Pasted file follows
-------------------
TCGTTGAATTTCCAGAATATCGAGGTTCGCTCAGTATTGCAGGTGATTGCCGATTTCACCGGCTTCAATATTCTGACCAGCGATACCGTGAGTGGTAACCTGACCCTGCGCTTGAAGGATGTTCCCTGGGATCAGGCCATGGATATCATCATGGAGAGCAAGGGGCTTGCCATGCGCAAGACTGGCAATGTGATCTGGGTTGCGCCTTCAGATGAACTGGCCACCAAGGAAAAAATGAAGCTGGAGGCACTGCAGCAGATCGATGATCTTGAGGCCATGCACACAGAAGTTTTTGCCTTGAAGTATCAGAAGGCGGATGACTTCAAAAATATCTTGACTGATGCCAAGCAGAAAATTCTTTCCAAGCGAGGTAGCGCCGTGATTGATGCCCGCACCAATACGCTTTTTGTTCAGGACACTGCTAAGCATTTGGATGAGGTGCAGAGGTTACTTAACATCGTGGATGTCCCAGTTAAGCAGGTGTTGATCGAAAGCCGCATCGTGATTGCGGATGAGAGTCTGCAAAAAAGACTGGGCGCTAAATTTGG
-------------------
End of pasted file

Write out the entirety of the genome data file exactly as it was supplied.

TCGTTGAATTTCCAGAATATCGAGGTTCGCTCAGTATTGCAGGTGATTGCCGATTTCACCGGCTTCAATATTCTGACCAGCGATACCGTGAGTGGTAACCTGACCCTGCGCTTGAAGGATGTTCCCTGGGATCAGGCCATGGATATCATCATGGAGAGCAAGGGGCTTGCCATGCGCAAGACTGGCAATGTGATCTGGGTTGCGCCTTCAGATGAACTGGCCACCAAGGAAAAAATGAAGCTGGAGGCACTGCAGCAGATCGATGATCTTGAGGCCATGCACACAGAAGTTTTTGCCTTGAAGTATCAGAAGGCGGATGACTTCAAAAATATCTTGACTGATGCCAAGCAGAAAATTCTTTCCAAGCGAGGTAGCGCCGTGATTGATGCCCGCACCAATACGCTTTTTGTTCAGGACACTGCTAAGCATTTGGATGAGGTGCAGAGGTTACTTAACATCGTGGATGTCCCAGTTAAGCAGGTGTTGATCGAAAGCCGCATCGTGATTGCGGATGAGAGTCTGCAAAAAAGACTGGGCGCTAAATTTGG